Democracy Doesn’t Have a Minimum Age Requirement

September 29, 2014

Though it’s officially autumn, the 80-degree temperatures in New York City this past weekend prove that the warm weather isn’t ready to leave us just yet. This, in addition to the latest report of a police officer using force against an unarmed, African-American man, seems to put us in an Indian summer of discontent that has left everyone asking the same question: Why? Why can’t I trust a cop? Why is it dangerous to be walking while Black? Why was Ferguson, Missouri consumed by riots, and why does it matter?

The answer, 11-year-old Marquis Govan will tell you, is that the events that transpired in the wake of Michael Brown’s death were the culmination of some of the underlying social problems that exist not only in a small town outside of St. Louis but throughout the country: high unemployment, militarized local law enforcement, and racially homogenous police forces. Last month, the sixth grader and aspiring senator spoke before the St. Louis County Council and—without the use of notes—gave a two-minute speech in which he explained that the citizens of Ferguson needed jobs and small business investment, not teargas and baton strikes. With all the laments of American youth being less civically engaged than previous generations, it is encouraging to see a middle-schooler identify a problem in his community, think critically about its root causes, and propose solutions to elected officials. Govan may not be old enough to vote, but as a constituent who is impacted by lawmakers’ decisions, he has a right to express his opinion and expect his representatives to take it into account when forming policy. According to the U.S. Census Bureau, there are approximately 74.3 million children in the nation. Should their needs be ignored because they are too young to determine the outcome of an election?

Poverty, public transit, education, gender equality, and public safety are all issues that directly impact young people, yet their input is rarely—if ever—sought out. As their parents, teachers, and protective siblings, we think we are making the right choice by shielding them from the ugly, adult world of politics where gridlock and cynicism abound. In reality, we have disenfranchised them and potentially put out a spark that may have grown into a passion for public service. Generation Citizen believes it is time we recognize that young people care about their communities too and must play an important role in improving them; we just need to give them the tools to become effective advocates. By demanding a robust civic education curriculum and supporting participatory budget initiatives that include the youth, we can encourage the next generation of citizens to get to the root cause of these issues, as Marquis does, to create change now. Making this more perfect Union work will require the involvement of all the People, even its youngest members.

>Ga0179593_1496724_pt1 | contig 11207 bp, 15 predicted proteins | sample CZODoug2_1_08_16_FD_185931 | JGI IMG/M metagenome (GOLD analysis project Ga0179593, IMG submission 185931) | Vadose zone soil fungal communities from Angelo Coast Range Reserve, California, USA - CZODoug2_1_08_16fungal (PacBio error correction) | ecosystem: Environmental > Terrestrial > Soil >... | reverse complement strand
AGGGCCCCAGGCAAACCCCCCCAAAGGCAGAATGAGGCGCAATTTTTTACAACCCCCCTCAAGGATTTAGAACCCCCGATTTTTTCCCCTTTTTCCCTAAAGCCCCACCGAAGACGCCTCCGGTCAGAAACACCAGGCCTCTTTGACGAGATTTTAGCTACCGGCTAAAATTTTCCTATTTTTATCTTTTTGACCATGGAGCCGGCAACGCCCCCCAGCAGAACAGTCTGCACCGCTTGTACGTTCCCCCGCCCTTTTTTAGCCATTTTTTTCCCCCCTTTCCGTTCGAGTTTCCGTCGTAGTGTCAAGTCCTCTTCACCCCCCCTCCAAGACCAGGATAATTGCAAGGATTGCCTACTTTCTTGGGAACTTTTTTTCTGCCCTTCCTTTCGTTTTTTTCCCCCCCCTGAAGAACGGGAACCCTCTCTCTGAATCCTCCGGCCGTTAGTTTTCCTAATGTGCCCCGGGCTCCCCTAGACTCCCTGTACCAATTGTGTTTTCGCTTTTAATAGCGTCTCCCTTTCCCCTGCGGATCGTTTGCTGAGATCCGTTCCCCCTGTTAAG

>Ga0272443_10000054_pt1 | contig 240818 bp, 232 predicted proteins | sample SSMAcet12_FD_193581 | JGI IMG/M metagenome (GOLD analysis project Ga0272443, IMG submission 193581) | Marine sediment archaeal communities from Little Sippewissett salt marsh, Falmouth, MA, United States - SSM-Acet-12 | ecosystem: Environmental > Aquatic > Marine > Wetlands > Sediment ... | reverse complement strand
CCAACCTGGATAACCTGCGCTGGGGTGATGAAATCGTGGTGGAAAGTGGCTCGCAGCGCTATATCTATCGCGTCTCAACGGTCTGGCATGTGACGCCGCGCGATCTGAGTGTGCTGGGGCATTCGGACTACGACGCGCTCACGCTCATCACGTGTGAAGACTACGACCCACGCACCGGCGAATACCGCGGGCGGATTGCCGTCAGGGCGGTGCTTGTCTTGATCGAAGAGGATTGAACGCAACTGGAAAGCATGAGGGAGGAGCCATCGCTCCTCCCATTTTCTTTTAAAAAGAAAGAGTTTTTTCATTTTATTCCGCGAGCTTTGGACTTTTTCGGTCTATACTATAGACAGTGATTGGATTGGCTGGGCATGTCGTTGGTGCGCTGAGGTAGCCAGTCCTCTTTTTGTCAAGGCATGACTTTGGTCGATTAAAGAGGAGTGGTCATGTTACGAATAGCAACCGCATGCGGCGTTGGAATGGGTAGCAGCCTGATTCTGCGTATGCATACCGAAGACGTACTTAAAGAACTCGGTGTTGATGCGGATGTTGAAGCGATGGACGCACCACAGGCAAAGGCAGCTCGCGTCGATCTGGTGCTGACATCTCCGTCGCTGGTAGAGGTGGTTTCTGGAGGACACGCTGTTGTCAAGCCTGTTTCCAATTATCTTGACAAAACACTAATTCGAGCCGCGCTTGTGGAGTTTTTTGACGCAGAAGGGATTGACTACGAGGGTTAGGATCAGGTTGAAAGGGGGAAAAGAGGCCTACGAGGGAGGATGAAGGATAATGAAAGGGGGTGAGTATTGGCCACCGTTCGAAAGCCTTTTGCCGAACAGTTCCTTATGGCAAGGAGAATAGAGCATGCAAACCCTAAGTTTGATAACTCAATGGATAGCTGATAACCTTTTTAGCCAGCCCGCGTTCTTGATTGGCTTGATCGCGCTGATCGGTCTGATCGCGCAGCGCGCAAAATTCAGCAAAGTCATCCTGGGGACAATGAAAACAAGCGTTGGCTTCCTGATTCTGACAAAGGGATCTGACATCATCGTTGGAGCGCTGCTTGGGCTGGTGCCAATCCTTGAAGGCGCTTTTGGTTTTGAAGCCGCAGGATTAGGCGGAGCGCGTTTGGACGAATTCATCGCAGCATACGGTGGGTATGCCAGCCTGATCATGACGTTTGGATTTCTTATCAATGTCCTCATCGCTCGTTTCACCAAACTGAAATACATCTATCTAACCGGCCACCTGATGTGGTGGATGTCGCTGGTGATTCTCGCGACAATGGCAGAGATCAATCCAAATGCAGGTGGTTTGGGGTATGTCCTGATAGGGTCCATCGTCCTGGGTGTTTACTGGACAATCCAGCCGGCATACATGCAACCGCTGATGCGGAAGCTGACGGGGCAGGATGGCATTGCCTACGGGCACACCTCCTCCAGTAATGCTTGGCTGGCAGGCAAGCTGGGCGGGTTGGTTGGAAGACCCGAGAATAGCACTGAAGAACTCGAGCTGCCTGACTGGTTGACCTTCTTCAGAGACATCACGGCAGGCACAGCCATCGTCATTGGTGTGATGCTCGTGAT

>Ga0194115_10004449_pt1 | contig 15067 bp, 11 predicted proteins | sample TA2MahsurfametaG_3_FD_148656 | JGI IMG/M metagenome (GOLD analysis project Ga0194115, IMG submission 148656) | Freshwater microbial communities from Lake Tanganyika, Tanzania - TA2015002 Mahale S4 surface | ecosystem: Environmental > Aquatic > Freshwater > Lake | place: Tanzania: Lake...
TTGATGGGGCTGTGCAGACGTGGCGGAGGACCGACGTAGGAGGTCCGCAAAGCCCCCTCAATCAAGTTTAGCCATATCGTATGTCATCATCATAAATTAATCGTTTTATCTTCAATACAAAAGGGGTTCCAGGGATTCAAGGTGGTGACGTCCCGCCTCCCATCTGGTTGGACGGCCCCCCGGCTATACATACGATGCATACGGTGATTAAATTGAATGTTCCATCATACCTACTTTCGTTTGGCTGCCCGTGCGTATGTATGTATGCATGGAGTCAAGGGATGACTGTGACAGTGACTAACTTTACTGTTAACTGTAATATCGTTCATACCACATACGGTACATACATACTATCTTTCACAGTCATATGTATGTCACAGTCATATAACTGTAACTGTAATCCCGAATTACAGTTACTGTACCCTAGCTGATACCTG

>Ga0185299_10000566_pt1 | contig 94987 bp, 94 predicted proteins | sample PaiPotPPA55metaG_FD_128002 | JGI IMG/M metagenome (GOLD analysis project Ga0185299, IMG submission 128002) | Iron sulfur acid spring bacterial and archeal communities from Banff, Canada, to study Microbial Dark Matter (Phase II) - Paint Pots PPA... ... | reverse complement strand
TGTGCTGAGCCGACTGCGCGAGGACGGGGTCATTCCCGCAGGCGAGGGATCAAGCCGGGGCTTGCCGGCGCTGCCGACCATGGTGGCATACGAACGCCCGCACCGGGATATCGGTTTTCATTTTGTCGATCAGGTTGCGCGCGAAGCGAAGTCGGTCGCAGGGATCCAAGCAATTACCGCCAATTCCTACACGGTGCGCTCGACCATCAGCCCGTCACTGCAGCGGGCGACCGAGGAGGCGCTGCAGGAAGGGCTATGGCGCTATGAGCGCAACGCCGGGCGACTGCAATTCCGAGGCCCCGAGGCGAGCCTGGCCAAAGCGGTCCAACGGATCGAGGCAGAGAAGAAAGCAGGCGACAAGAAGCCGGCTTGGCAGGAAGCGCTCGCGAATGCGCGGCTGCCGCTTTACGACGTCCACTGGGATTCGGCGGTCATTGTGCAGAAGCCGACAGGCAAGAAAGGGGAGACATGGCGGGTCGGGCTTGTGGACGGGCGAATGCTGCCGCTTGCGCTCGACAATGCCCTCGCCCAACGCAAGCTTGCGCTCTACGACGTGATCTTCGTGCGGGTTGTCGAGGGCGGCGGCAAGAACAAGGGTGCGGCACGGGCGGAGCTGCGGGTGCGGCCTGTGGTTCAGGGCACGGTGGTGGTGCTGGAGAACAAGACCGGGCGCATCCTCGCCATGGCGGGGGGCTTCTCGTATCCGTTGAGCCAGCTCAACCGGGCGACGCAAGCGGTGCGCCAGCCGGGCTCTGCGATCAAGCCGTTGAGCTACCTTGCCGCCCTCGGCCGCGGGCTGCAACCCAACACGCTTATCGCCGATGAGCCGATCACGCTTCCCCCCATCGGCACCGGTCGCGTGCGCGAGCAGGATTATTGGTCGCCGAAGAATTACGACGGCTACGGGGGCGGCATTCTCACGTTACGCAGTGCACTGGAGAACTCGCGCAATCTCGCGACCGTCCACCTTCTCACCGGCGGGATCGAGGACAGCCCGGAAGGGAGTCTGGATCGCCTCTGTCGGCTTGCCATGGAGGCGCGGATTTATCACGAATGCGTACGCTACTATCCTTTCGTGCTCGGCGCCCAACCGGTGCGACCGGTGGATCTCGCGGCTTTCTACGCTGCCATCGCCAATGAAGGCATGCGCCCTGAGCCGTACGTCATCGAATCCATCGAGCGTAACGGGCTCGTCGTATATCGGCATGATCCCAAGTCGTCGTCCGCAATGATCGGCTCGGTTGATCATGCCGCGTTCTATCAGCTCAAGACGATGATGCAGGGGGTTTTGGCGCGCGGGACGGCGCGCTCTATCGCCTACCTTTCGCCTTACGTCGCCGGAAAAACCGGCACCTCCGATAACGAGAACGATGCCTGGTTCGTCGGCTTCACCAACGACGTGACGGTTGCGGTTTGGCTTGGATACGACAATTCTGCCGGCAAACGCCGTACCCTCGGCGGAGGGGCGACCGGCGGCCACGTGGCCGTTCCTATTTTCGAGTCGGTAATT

– Sidra Ahmad, Generation Citizen Democracy Journalist, New York University

Sidra is a student at NYU majoring in International Relations with minors in Middle Eastern and Islamic Studies and Public Policy and Management. She has spent two semesters as a Generation Citizen Democracy Coach, and this semester, she will serve as a Democracy Journalist, capturing and sharing stories from GC classrooms. Sidra has held internships with NBCUniversal, the Ford Foundation, Estée Lauder, and the Pearl Theatre Company.

Generation Citizen is a nonpartisan, 501(c)3 tax exempt organization which does not endorse candidates; our goal is to engage our staff, participants, and stakeholders in political and civic action on issues that matter to them personally and in their communities. The opinions expressed in this blog post are those of the writer alone and do not reflect the opinions of Generation Citizen.

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